Response to Randal Rauser’s Response to my response to his review…
Understandable, I suppose. By combining selective quotation, misdirection and quite a lot of bluster, Rauser is quite successful at generating the impression I have been unfair to him.
A preliminary point re not responding to Rauser’s entire review. After disclaimers about what follows being nothing personal, Rauser moans that I only respond to 10% of his review. Sure I did. Because it is, to use Rauser’s own description of it, “bloated”.
I didn’t cherry-pick which bit to respond to. I just started at the beginning of the review and kept going till I felt I had expended enough effort in terms of hours and word count. Given the way Rauser packs in the muddles, misrepresentations, bad arguments, etc. it took me 2,500 words to unpack what was wrong with just the first 10% of Rauser’s review. I stopped at that point. I thought that pretty reasonable and am sorry if Rauser thinks otherwise.
In addition here are another 2,750+ words dealing with Rauser’s defence of just that first 10% of his review. So that’s 5,250 words I have now written (and we know what’s coming next, of course). Looks like full response to Rauser’s review will probably require I write at least 50k words. More than my entire doctoral thesis.
So to business. It seems to me Rauser makes three main points re my response, which I have attempted to gloss below (numbered, in bold).
1. Rauser claims he didn’t misrepresent me, and did deal with my main argument, re Wykstra-type appeals to mystery (if not in his actual review).
First, I pointed out Rauser criticises my objections to Wykstra-type appeals to mystery to immunize theism against the problem of evil, which he dismisses as “cursory” and “impotent”. In my response, I point out, accurately (Rauser has not disputed this), that Rauser actually mentions only the first of three criticisms that I make, the last of which I clearly flag as the most important. So Rauser makes my treatment look much more cursory than it is by failing even to mention, let alone deal with, my main argument. Moreover, I point out his attempt to deal even with the criticism he does mention fails.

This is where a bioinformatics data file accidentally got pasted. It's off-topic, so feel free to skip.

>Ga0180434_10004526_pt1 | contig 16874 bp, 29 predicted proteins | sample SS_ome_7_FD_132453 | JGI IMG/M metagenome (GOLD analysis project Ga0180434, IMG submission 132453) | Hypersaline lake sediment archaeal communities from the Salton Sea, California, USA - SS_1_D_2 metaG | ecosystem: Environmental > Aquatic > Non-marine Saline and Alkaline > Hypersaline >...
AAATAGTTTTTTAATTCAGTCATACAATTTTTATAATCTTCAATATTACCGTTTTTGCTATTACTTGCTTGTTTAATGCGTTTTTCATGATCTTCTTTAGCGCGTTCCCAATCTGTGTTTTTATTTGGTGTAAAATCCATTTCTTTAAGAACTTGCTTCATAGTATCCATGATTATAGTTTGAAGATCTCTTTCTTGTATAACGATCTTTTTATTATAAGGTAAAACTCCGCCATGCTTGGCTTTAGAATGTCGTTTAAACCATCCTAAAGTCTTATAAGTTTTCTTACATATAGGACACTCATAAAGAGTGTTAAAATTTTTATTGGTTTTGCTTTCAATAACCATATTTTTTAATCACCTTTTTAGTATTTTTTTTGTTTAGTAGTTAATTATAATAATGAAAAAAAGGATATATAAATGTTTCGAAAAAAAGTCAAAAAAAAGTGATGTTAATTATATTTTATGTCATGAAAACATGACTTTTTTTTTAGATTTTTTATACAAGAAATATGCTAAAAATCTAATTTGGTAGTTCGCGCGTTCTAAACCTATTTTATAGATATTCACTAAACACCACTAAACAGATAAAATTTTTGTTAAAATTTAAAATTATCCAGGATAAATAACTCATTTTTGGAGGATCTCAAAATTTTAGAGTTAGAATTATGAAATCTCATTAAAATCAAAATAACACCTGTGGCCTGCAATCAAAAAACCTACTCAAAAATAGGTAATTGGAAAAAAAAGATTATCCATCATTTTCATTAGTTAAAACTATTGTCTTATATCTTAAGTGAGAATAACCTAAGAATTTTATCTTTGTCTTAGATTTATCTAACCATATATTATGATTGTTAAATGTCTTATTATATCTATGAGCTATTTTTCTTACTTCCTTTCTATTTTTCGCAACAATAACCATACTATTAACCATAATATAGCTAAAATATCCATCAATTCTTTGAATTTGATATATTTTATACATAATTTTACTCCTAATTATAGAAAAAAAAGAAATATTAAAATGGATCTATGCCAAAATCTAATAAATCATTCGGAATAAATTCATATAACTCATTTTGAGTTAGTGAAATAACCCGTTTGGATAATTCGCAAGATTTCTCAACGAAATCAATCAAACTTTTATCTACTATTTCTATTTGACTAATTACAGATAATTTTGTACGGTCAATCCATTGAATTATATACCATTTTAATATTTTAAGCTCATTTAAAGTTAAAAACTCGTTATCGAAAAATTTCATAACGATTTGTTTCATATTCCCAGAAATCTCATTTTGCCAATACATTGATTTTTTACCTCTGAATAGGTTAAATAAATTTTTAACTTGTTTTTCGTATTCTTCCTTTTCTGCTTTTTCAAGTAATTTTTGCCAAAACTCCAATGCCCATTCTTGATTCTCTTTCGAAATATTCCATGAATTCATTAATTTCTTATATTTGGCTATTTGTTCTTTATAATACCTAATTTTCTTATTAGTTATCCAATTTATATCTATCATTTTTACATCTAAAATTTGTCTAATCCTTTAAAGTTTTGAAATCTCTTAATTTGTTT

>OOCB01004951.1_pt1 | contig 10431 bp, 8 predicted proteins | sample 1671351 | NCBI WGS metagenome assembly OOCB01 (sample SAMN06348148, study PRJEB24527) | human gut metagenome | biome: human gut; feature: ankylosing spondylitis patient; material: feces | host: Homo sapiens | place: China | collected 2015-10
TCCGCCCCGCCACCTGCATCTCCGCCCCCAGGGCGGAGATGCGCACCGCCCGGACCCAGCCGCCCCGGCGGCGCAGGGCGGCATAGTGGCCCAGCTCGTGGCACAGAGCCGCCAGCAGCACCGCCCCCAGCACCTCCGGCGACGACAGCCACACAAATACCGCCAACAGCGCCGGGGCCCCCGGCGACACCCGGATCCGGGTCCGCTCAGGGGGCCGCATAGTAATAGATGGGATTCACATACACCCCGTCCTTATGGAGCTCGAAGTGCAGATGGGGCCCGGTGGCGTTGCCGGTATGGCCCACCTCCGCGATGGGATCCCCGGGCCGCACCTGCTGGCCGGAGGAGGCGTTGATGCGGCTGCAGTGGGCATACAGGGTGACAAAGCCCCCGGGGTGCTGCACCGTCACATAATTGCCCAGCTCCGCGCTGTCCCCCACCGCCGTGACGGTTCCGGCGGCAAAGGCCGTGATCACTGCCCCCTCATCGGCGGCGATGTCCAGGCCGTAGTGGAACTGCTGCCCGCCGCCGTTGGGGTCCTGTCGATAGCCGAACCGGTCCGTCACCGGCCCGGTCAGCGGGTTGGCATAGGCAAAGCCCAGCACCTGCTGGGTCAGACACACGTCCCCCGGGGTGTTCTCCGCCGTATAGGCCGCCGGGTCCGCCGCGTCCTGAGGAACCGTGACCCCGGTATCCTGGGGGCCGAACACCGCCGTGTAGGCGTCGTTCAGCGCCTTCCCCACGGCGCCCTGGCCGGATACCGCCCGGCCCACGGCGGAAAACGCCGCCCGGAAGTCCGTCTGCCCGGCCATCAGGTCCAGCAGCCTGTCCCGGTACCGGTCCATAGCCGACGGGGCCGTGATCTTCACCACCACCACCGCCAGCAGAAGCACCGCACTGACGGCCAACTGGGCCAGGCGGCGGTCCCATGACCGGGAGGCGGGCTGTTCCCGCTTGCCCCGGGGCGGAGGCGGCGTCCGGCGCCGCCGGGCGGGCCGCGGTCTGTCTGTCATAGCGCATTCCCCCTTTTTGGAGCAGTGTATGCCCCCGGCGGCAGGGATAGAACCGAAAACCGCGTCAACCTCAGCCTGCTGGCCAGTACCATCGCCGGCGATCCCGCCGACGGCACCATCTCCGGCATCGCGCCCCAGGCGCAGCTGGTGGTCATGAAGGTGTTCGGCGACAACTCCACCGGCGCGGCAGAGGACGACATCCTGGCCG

So here’s Rauser’s response to my response:
“So ultimately Law is complaining because I failed to address his point on the evil God. As far as objections go, this is the very definition of ironic since I wrote an article responded to his evil God hypothesis the very day after I published this review. That article, titled “Stephen Law’s Evil God Hypothesis,” began like this: “There were a number of points that Stephen Law made in his book Believing Bullshit which I didn’t have time to address in my already bloated review. One of those was his so-called “Evil God hypothesis” (henceforth the EGH), a clever, if abortive, attempt to undermine theodicies (see pp. 24-27).” I then go on in the article to offer a rebuttal to this argument. So Law accuses me of distorting his argument by failing to address a point he made when I devoted a subsequent article (a day later) to that very point, a fact that he never mentions here. This isn’t just ironic. It’s downright hypocritical.”
I now encourage you, dear reader, to check two things. First, check what my main objection re Wykstra actually is. Interestingly, even though I quote it myself in my response, Rauser chooses not to quote my actual objection, but merely a passage running up to it that mentions the evil god challenge. He quotes just this preamble:
“The third point I make, which relates to the second, and which I explicitly say is the most significant of the three points, is that the same sort of appeal to mystery can be employed to defend belief in an evil god against the evidential problem of good.”
Below, directly following the above passage, is the actual objection re Wykstra-type appeals to mystery:
“I point out, what most of us intuitively recognise, that ‘we are justified in supposing there’s no evil god on the basis of the amount of good we observe. There are limits to the amount of good that can be put down to an evil god’s mysterious ways, and those limits are clearly exceeded by what we see around us’”
That’s the part Rauser chooses not to quote. As we saw, Rauser claims he deals with this objection in a blog post he posted the next day.
Untrue. Go check yourself. Rauser’s blog post is here: http://randalrauser.com/2011/08/stephen-laws-evil-god-hypothesis/.